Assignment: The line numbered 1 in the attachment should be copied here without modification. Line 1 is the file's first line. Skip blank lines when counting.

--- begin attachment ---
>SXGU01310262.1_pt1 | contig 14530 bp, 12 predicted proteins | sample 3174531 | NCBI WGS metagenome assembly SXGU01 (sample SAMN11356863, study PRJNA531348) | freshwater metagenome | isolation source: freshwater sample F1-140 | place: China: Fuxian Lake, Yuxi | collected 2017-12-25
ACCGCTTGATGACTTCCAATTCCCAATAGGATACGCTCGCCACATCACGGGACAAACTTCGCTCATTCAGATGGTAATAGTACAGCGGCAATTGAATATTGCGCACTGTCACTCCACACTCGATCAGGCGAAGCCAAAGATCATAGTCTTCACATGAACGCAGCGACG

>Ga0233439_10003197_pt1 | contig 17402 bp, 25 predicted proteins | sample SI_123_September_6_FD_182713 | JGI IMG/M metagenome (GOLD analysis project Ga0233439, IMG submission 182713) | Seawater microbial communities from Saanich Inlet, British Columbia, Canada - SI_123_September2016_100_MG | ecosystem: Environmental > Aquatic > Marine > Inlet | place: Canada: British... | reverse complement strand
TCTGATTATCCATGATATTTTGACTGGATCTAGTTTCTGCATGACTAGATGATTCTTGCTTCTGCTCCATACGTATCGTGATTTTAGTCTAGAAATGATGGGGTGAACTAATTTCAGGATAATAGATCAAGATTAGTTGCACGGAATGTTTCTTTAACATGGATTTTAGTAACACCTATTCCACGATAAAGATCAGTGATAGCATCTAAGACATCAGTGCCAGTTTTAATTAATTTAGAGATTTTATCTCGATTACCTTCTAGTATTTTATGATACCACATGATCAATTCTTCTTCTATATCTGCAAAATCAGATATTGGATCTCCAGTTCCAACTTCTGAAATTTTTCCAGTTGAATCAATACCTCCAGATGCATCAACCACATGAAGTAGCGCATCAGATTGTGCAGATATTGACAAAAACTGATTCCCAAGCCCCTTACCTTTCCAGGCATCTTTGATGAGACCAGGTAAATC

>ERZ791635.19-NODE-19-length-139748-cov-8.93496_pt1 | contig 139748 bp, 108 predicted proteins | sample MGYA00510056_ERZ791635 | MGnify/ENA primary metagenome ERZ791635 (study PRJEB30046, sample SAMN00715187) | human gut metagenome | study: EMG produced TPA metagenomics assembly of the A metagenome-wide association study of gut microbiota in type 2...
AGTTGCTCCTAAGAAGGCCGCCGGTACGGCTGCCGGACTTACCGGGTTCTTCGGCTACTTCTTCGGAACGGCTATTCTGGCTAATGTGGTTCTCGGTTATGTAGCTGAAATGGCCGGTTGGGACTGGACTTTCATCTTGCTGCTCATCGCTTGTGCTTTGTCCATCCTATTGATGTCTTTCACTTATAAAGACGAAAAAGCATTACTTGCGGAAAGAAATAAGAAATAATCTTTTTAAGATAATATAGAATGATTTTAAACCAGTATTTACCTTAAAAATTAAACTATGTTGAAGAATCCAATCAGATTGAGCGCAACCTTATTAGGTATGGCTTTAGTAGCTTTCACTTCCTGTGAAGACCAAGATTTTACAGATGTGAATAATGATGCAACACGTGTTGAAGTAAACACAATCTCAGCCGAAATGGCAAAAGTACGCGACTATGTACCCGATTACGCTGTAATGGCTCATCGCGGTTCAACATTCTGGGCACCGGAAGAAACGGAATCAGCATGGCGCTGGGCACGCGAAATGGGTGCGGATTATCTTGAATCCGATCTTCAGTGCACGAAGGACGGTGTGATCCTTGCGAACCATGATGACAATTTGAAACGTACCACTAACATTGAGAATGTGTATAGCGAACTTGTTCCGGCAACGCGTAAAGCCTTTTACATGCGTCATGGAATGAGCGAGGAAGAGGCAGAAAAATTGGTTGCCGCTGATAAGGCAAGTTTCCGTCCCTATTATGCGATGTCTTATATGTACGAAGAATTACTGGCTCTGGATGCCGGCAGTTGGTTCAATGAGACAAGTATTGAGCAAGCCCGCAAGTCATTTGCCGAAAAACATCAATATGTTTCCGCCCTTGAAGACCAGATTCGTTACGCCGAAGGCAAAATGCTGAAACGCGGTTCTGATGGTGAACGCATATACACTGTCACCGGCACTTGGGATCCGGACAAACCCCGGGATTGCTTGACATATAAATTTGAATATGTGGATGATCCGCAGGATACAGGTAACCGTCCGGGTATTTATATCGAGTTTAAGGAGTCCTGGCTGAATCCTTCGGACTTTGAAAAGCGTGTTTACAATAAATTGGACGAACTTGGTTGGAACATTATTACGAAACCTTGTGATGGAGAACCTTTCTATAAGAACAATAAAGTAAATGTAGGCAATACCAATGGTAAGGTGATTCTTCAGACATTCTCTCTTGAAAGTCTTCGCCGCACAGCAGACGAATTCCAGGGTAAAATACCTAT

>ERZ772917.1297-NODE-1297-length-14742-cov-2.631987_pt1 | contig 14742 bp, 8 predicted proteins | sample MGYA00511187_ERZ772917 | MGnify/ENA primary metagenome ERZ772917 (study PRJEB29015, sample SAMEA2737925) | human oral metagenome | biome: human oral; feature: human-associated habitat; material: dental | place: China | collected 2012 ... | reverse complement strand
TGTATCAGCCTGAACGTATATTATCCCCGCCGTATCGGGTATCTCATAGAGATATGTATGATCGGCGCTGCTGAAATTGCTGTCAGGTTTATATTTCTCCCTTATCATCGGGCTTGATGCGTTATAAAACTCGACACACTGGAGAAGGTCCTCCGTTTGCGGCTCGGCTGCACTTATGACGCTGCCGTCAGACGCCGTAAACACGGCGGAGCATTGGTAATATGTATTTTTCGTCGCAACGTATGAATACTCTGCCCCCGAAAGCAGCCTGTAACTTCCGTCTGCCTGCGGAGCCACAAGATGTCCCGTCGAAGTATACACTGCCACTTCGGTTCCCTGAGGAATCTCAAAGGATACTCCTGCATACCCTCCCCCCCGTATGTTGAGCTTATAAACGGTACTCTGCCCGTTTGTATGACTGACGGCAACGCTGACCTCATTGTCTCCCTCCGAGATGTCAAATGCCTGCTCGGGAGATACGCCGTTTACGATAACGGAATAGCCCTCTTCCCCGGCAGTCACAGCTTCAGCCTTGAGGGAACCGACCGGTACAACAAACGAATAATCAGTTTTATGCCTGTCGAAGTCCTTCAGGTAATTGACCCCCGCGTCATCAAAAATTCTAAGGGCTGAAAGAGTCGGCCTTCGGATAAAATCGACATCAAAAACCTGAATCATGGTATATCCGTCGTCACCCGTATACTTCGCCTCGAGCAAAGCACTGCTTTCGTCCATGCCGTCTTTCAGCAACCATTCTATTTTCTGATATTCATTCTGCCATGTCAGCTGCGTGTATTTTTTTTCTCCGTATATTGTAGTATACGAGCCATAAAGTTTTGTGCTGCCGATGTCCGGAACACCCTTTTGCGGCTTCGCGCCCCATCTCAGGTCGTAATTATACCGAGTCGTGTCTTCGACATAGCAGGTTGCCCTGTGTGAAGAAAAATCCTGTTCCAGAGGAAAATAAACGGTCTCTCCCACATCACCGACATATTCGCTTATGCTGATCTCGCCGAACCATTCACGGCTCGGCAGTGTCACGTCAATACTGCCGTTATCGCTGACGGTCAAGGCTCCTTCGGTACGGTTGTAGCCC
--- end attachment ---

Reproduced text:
>SXGU01310262.1_pt1 | contig 14530 bp, 12 predicted proteins | sample 3174531 | NCBI WGS metagenome assembly SXGU01 (sample SAMN11356863, study PRJNA531348) | freshwater metagenome | isolation source: freshwater sample F1-140 | place: China: Fuxian Lake, Yuxi | collected 2017-12-25